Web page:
Steve VanRoekel, CIO, with USAID, working with the ebola emergency demonstrating goggles used in the field, is the Key note speaker at FedTalks, an annual gathering of the top leaders in the tech and government IT communities, in Washington, DC, on Nov. 6, 2014. ( Photo by Jeffrey MacMillan ) (Jeffrey MacMillan/Jeffrey MacMillan )

On a recent Friday, several inventors gathered in downtown Washington with suitcases and coolers full of prototypes designed to prevent the spread of the Ebola virus.

A group of Columbia University undergraduates — juniors in biomedical engineering — had manufactured protective suits intended to keep health-care workers from overheating. Fairfax start-up Qore Performance repurposed its wearable cooling pack, originally produced for athletes, to fit into such protective suits.

About 25 teams were pitching their ideas to a panel of judges from the U.S. Agency for International Development, the Centers for Disease Control and Prevention, and the Defense Department as part of USAID’s “Ebola Grand Challenge” — a request for technology that could slow the deadly virus in exchange for a grant of up to $5 million. The agencies are searching in particular for a more advanced suit that can protect health-care workers from Ebola. Especially in the hot, humid climates in affected parts of West Africa, workers struggle to keep protective suits on for more than 40 minutes because of dehydration and overheating, and they are especially vulnerable to the virus at the moment when they remove the suit, according to USAID.

USAID Administrator Rajiv Shah said that after he returned from overseeing the agency’s Ebola response in Liberia, Sierra Leone and Guinea, “it was clear to me if we had better tools and technology that were developed for this purpose, we could be even more efficient and effective.”

This is the latest of USAID’s grand challenges, which began in 2011. An earlier round sought solutions for maternal death during childbirth in developing countries, for instance. USAID is reviewing the submissions — about 1,250 so far — much faster than it did in previous challenges, to ensure that products to help the fight against Ebola are deployed in affected areas in the next few months, said Wendy Taylor, director of the agency’s Center for Accelerating Innovation. USAID plans to help selected teams create prototypes and mass-produce the designs.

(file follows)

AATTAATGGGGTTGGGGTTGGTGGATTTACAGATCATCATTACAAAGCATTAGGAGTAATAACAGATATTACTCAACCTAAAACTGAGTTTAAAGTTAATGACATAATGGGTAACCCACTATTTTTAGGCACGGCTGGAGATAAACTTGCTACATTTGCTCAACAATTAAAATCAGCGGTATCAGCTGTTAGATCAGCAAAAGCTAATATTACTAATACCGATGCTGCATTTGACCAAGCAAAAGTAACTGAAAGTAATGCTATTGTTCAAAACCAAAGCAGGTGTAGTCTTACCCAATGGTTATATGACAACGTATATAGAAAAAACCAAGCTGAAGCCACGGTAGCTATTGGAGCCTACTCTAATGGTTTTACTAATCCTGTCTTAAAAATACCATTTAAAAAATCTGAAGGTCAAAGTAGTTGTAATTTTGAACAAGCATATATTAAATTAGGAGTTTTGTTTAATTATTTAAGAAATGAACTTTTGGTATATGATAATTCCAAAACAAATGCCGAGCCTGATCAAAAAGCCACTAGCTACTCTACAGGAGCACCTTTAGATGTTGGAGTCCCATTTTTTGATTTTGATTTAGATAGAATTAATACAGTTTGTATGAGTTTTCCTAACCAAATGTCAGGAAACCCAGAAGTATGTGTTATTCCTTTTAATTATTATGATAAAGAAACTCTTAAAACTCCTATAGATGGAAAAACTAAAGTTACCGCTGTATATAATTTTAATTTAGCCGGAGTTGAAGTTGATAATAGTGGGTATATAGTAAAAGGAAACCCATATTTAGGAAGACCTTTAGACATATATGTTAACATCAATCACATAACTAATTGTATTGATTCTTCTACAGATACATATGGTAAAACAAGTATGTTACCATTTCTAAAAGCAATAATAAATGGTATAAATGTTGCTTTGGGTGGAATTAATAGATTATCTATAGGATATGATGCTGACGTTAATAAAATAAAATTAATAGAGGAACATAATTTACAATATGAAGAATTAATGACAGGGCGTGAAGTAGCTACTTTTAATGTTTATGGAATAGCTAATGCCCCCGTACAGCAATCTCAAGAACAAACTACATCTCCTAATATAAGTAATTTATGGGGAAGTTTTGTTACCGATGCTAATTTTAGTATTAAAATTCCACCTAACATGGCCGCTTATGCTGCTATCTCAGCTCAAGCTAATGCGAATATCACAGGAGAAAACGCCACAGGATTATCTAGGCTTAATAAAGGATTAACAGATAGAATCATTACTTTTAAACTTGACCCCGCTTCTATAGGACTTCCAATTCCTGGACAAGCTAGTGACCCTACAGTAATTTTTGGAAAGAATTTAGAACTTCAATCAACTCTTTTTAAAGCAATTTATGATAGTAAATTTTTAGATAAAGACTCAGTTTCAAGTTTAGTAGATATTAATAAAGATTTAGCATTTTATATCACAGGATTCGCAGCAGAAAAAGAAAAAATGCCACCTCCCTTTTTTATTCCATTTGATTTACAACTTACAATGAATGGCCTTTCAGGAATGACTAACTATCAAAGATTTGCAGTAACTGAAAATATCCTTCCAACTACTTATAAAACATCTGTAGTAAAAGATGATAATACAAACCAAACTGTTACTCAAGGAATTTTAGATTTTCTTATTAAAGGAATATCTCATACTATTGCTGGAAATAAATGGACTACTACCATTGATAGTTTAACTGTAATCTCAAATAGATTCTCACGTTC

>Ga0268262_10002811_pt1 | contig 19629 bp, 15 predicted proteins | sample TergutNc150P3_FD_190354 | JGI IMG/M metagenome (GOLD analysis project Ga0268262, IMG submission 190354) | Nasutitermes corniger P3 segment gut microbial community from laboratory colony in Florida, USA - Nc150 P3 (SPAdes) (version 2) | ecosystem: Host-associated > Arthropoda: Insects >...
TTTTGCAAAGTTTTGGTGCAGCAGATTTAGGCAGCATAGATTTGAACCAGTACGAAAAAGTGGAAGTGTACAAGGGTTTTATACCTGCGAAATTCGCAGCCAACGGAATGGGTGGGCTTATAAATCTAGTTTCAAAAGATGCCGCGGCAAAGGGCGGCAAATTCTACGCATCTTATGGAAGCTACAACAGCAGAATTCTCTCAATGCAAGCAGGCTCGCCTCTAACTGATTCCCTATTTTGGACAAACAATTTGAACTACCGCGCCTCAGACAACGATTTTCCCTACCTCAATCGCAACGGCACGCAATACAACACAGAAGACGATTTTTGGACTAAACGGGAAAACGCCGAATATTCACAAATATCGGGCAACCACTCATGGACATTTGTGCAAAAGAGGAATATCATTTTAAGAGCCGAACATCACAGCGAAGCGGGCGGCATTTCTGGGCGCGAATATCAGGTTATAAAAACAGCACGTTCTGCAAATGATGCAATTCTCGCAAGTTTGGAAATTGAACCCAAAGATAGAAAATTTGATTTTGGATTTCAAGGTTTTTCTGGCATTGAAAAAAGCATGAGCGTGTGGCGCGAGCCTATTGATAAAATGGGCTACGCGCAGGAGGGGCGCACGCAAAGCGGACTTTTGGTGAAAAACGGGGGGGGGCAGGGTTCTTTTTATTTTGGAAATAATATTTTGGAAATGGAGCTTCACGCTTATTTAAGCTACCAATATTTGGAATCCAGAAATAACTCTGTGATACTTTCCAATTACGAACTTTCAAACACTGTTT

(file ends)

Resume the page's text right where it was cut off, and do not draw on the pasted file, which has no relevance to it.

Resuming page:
Columbia students Ritish Patnaik, William Smith, Sidney Perkins and Joshua Bazile demonstrated their personal protective equipment (PPE) suit, which they estimated can be manufactured for about $2 to $4 apiece. The yellow coveralls have an internal cooling pouch, a straw connected to a water source and absorbent lining to soak up sweat. Perkins said he simulated humid conditions in his dorm room by boiling water in a tea kettle to test the suit.

Qore Performance pitched its cooling packs — worn as bicep sleeves, wrist sleeves or shorts — as inserts for PPE suits. The start-up’s “PlasmaQore” technology is designed to control body temperature and absorb heat at pulse points; individual packs are sold online for $20 to $40.

The team discovered USAID’s Ebola challenge online and submitted a proposal five days before the deadline. Although Qore had primarily targeted athletes and law enforcement agents, marketing the cooling packs to the medical community “may be the way we are able to bring our company to the world,” said co-founder J.D. Willcox.

Michael Script and Kristi Buckles Otto, co-founders of Fairfax-based technology company Inspire Living, demonstrated a watchlike device that, when placed on a patient’s thorax, can quickly measure vital signs. When placed in a PPE suit, the device could alert the wearer if they are dangerously close to overheating, reminding them to remove the suit. Depending on whether the device is connected to a wireless network, it can cost between $79 and $100. The devices were designed to detect pneumonia or other illnesses in children in developing countries; the company already supplies the units to international nongovernmental organizations.

As it decides which projects to support, USAID must balance “that we need tools now that we need to get out now, immediately, into the field, but also recognizing that this is an important opportunity to make those longer-term investments,” Taylor said. “Perhaps even in those bigger, high-impact areas now, so that when the next outbreak comes down the pike, we will have even better tools at our disposal.”

Technology alone can’t solve the Ebola crisis, USAID’s chief innovation officer, Steve VanRoekel — formerly the White House chief information officer — said in a keynote speech recently at a conference in Washington. Especially in affected parts of West Africa, cellphone coverage and power sources are spotty, and devices need to be able to withstand harsh climates and constant disinfecting, he said.

“We’re approaching technology in Ebola as, ‘What can technology do to accelerate and amplify the care we normally do, make things more efficient, help us make better and faster decisions to get our arms around this in a way we wouldn’t be able to without technology’s help,’ ” he said.